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Government Focuses On Beginning Convention Centers Construction
Permits, interior design, cost readjustment, financing, and ground tests being completed so construction bids can come out in September
By EVELYN GUADALUPE-FAJARDO
August 23, 2001
The Calderon administration is moving full-speed ahead to start the construction of Isla Grandes new $365 million Convention Center, which is scheduled to be ready by the summer of 2004.
The government has obtained the necessary permits and completed the Centers interior design, expected to project a Caribbean flavor.
"The centers construction plan is 98% complete and cost readjustments are also nearly done," Puerto Rico Convention Bureau Business Development Director Ana Viscasillas said. "Once the financing scheme is completed, we should see construction within 30 days."
During the Puerto Rico Hotel and Tourism Associations (PRHTA) Annual Convention at the Caribe Hilton, Janis Ostling, CEO of PavCothe company that manages & operates Vancouvers Convention & Exhibition Centerpointed out that the ability to deliver a unique experience is of paramount importance.
"It is very smart of Puerto Rico to sell a local experience," she said.
Ostling added that in recent years, 42 convention facilities in North American have carried out expansions & upgrades, while many international destinations have introduced new centers to the market. In short, she said, there is more intense competition for existing businesses and the need for facilities to distinguish themselves is imperative.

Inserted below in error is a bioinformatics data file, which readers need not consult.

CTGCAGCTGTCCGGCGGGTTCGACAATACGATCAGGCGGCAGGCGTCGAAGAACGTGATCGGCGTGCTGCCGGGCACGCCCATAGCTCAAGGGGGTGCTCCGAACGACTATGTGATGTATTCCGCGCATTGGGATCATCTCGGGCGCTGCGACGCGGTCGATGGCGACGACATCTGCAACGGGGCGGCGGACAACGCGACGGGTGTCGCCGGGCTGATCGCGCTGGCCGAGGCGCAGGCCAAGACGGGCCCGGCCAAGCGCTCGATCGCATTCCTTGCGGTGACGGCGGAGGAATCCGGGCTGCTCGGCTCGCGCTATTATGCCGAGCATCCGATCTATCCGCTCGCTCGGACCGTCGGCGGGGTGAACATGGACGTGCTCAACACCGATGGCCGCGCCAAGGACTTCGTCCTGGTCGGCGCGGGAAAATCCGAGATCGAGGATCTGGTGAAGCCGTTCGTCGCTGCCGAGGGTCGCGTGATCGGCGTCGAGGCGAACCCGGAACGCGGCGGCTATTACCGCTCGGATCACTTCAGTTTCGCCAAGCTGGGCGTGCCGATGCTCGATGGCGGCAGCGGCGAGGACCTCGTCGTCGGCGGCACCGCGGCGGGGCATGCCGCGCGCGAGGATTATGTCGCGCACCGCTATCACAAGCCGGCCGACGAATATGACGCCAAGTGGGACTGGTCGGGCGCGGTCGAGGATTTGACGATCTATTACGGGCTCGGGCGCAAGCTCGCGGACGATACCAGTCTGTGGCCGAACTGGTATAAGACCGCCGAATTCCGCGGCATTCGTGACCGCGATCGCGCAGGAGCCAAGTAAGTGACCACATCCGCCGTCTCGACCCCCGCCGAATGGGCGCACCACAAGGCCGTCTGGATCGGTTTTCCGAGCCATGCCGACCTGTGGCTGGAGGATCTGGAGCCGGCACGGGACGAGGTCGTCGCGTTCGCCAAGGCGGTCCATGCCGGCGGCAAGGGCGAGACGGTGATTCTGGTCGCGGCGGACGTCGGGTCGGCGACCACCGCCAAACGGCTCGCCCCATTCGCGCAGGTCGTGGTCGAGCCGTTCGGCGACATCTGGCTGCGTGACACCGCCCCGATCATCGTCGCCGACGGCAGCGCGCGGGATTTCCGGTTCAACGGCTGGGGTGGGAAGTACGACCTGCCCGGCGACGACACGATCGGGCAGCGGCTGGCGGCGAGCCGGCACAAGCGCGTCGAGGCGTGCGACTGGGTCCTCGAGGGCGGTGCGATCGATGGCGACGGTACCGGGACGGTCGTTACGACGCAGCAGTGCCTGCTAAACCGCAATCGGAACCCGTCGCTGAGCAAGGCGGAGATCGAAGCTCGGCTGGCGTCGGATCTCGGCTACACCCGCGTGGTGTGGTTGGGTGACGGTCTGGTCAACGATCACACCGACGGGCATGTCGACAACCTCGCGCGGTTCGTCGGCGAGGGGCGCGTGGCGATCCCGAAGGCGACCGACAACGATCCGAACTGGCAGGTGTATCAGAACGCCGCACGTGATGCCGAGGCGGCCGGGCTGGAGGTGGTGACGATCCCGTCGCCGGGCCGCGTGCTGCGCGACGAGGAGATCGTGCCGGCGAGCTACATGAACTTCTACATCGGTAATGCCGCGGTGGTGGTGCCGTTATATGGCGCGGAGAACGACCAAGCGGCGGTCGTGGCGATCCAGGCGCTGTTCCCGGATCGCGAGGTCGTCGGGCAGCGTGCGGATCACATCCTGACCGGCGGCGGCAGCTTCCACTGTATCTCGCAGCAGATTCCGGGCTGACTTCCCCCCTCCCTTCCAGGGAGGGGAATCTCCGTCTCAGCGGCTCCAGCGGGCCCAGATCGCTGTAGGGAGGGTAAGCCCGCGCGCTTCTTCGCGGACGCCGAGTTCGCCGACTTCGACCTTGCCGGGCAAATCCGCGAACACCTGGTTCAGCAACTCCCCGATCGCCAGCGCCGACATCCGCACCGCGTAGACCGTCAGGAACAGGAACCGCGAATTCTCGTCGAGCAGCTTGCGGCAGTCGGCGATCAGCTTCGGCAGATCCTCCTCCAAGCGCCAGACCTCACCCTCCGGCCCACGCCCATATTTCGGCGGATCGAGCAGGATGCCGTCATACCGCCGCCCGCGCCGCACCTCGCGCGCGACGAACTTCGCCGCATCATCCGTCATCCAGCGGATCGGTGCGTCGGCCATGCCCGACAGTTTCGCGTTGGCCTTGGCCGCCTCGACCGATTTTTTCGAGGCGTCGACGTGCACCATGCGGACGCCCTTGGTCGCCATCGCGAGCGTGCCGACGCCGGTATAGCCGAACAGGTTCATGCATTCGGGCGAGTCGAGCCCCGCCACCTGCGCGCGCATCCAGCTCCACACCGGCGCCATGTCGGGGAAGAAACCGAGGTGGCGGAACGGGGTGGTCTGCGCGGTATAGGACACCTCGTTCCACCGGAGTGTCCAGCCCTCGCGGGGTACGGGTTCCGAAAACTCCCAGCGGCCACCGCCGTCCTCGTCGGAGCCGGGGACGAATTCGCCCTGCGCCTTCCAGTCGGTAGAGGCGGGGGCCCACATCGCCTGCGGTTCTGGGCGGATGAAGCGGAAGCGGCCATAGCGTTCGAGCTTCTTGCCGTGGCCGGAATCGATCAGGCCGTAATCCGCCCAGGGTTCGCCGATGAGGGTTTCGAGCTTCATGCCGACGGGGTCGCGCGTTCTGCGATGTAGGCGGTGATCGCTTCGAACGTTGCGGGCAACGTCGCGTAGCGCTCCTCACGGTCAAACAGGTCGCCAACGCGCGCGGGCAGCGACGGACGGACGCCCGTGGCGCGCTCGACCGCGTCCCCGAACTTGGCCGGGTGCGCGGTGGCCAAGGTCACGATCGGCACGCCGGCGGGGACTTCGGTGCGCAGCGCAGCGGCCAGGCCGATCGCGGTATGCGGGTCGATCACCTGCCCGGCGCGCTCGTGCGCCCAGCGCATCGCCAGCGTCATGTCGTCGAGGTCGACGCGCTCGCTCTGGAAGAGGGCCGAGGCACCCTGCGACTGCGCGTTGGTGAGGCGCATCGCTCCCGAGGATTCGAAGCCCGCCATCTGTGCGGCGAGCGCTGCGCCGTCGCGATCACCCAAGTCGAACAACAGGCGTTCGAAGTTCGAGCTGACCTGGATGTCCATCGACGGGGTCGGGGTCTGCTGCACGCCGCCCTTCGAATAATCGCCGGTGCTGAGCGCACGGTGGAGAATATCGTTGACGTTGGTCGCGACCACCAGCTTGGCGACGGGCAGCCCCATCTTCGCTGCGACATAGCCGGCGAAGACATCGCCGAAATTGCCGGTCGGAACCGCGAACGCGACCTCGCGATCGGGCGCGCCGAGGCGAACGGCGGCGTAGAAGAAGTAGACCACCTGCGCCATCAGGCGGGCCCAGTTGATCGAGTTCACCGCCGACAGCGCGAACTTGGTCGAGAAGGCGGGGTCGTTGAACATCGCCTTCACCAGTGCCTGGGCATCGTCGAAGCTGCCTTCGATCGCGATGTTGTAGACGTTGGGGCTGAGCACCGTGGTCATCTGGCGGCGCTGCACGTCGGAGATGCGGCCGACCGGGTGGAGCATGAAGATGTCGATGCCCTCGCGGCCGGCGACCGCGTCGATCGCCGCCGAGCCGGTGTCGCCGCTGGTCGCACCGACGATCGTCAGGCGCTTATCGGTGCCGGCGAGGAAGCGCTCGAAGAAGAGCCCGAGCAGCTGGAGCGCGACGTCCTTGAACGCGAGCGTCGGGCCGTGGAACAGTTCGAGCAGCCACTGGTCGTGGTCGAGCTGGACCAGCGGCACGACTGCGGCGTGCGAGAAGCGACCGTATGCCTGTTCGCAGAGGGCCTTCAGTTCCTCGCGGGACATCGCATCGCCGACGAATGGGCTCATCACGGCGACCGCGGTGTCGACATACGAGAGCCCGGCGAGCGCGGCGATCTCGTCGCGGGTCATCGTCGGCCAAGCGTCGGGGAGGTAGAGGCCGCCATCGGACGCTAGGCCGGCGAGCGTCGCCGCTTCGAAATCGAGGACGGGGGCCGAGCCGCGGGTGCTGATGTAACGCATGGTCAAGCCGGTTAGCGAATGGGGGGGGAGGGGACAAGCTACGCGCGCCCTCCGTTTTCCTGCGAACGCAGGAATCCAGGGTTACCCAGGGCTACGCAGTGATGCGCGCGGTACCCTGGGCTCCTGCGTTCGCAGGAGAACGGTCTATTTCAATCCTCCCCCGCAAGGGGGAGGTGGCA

Last week, Gov. Sila Calderon announced at PRHTAs Convention that the construction bids would start coming out in September, as soon as ground tests on the 110 acres in Isla Grande are concluded.
In May, the Puerto Rico Tourism Co. announced modifications to the new center that would cut its cost by $135 million without affecting square footage.
The Convention Center will have over 580,000 square feet of developed spaced, three times the size of the Roberto Clemente Coliseum in Hato Rey. It will include 159,000 square feet of exhibit space or raw meeting space, a 40,000 square foot ballroomtwice the size of the largest one currently on the island, 85,000 square feet of pre-function space, and 200,000 square feet of service space.
Jorge Pesquera, executive director of the Convention Bureau, is delighted with the idea that the island will finally have a convention center, but he still believes the new building lacks meeting spaceprojected at 40,000 square feet with 25 breakout rooms. Pesquera says he would reduce exhibit space to increase meeting space.
"But you never know how the market is going to move," said Pesquera, referring to tradeshows, which typically require considerable exhibit space. One project that would definitely complement the Convention Center as a backup in the case of a shortage in its meeting space would be the nearby headquarters hotel, he added.
The government is still negotiating with LCOR, a hotel development company chosen by the past administration to build the Super Block and the headquarters hotelthat would be operated by Marriott International.
"We are making sure the hotel is developed as soon as possible in coordination with the new Convention Center because it is essential to the projects success," Gov. Calderon said.
This Caribbean Business article appears courtesy of Casiano Communications.